For some, escalating conflict with Iran is the point.

  • 8
    Then why does Russia deny many assassinations and outright invasions? They are certainly much more powerful than Iran, and they often design their actions such as it's obvious they did it, but still deny them.
    – vsz
    Jan 7, 2020 at 19:16
  • 4
    @vsz Good observation! But note how it does fit the pattern. They are a former superpower with the self-image and ambition to be one again, but lacking the international clout. Like Iran, they are the subject of widely supported sanctions for activities which violate international norms. At the same time, it behooves them to project an image of power as a deterrent. They are an interesting middle ground between a superpower that can act unilaterally and a rogue state that must be sneaky. Jan 7, 2020 at 21:57
  • 1
    @LawnmowerMan Basically Russia is right in the middle where they neither have to project power nor have to be sneaky. In a way they have to do neither so they can do either.
    – Nelson
    Jan 8, 2020 at 2:28
  • 1
    @Nelson I would say that Putin's personality cult requires him to project an image of Russian force which goes beyond actual Russian military capability. At the same time, he needs to provide nominal diplomatic cover for the few UN allies and trading partners he has left, since the West is generally winning the argument for sanctions. I would thus say Putin has even less discretion than other players, but mostly due to Russia's self-image and insecurity. Jan 9, 2020 at 6:33

The US still conducts deniable operations.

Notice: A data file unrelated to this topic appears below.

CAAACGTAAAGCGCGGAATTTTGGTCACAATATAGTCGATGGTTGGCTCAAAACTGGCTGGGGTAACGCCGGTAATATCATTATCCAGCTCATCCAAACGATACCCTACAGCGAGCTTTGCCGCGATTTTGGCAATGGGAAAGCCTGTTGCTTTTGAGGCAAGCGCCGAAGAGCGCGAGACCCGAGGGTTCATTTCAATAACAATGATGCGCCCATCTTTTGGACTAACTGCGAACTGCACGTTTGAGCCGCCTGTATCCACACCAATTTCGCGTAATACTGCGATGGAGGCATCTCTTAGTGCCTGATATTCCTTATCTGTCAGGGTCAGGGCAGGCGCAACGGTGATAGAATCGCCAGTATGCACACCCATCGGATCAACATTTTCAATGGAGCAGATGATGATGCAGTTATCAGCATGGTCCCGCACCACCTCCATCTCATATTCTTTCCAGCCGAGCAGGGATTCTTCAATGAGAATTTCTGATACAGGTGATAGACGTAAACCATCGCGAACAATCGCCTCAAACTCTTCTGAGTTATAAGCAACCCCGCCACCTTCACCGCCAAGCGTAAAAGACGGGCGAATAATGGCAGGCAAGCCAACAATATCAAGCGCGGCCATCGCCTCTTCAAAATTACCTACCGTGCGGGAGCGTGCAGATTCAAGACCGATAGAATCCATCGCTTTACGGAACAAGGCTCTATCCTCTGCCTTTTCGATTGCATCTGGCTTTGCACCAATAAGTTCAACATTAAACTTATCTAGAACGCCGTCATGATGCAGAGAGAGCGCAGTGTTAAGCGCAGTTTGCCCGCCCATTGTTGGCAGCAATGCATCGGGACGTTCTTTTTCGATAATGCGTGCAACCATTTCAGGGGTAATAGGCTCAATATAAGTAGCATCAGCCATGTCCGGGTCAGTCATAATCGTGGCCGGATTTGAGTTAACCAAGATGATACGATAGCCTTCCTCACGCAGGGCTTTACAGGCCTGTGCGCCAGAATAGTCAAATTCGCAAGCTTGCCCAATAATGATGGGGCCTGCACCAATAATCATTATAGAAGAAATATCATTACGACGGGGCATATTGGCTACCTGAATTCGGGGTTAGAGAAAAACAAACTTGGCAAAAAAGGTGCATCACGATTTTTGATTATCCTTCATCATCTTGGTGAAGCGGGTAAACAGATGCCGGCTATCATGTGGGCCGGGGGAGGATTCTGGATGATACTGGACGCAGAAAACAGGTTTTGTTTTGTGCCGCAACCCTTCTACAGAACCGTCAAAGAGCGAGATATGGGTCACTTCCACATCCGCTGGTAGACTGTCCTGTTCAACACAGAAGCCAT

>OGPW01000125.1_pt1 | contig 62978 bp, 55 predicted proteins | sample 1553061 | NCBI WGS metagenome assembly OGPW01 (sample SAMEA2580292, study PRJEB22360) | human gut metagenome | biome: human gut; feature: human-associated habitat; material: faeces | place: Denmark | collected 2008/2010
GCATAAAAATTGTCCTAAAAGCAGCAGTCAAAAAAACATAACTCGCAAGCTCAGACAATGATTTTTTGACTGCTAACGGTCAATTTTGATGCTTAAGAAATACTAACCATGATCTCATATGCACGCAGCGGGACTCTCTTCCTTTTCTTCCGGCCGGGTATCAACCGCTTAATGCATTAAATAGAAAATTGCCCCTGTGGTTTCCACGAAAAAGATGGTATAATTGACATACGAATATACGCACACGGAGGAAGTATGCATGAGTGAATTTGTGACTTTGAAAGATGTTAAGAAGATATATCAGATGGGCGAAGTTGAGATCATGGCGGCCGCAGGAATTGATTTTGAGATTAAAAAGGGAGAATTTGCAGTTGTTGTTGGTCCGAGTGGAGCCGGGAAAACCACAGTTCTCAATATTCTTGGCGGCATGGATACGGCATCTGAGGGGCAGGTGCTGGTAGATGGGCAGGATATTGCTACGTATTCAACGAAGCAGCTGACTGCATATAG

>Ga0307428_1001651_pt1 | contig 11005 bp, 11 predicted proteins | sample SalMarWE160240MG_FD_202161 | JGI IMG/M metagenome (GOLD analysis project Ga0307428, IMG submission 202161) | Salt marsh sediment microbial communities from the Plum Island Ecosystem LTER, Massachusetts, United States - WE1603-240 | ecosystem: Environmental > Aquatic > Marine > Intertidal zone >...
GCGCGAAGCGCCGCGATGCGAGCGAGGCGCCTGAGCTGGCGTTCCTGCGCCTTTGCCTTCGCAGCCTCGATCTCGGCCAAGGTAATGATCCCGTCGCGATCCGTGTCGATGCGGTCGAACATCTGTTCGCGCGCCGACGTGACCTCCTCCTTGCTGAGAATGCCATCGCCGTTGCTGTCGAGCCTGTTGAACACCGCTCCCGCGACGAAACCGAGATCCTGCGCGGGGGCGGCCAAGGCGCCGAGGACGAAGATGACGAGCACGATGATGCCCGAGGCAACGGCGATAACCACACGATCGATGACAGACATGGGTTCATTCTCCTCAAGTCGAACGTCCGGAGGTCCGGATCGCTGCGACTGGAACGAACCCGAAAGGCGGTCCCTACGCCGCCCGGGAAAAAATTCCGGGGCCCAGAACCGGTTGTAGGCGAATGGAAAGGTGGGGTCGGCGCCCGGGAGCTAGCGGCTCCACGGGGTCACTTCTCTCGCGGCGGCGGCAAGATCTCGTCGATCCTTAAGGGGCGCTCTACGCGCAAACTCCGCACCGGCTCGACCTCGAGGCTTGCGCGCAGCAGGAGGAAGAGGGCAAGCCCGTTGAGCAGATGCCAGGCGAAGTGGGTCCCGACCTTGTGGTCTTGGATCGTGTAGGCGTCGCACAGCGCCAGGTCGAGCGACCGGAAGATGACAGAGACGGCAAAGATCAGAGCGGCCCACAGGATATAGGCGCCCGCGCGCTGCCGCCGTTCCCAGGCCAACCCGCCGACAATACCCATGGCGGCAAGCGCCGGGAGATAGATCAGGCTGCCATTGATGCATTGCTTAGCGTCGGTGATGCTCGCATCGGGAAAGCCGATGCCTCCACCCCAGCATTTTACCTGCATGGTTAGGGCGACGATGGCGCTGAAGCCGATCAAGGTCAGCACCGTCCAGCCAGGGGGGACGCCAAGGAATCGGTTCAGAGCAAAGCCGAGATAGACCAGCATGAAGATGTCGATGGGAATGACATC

This strike was about sending a message: the US has undergone a fundamental change of doctrine.

They will leverage their supreme technological advantage to target the regime in Iran (and other states), rather than engage in long-running proxy wars. They will target the people directing attacks and threats on Americans and their assets, rather than the foot soldiers.

And the US wants the message sent by the attack to be as loud and clear as possible. Denying involvement would only muffle and confuse the message.

There is also a pragmatic reason too (which you allude to) - only a handful of nations have the technology to target a moving vehicle with such accuracy. A denial would be easily seen for what it was, and the US would look weak (not to mention a liar).

And a different strike method (eg. poisoning, sniper) would have necessarily involved substantially more risk to US assets.


The US is not signatory to the International Criminal Court so it has less concern about war crimes prosecution. See for example Iran has a 'shockingly strong' war-crimes case against Trump over Soleimani's killing — and it could win.


You punch a bully in the face to let the rest of the bullies know you're not going to be bullied. There is a time and place for diplomacy. Responding to an embassy attack that killed an American citizen is neither the time nor the place.

  • Surely, Iranians proxy will punch enough US bullies in Iraq, to let the rest know they're not going to be bullied. As long as Iran rejects conversation, the time for diplomacy is gone. Responding to a murdering of a citizen with diplomatic status (it was really so, and it was diplomatic mission - Iranian general arrived for talks with Iraq government - surprising, isn't it?) is neither the time, nor the place. So, as you see, mirroring your answer also looks logical, isn't it, @Rich Welsh?? Jan 10, 2020 at 10:26
  • Didn't the whole trouble start because the big bully USA overthrew the democratically elected governent of Iran in the 1950's and installed its puppet Shah, who robbed the people of Iran and gave the proceeds to the USA, except what he kept for himself?
    – gnasher729
    Jan 17, 2020 at 17:24

You must log in to answer this question.

Not the answer you're looking for? Browse other questions tagged .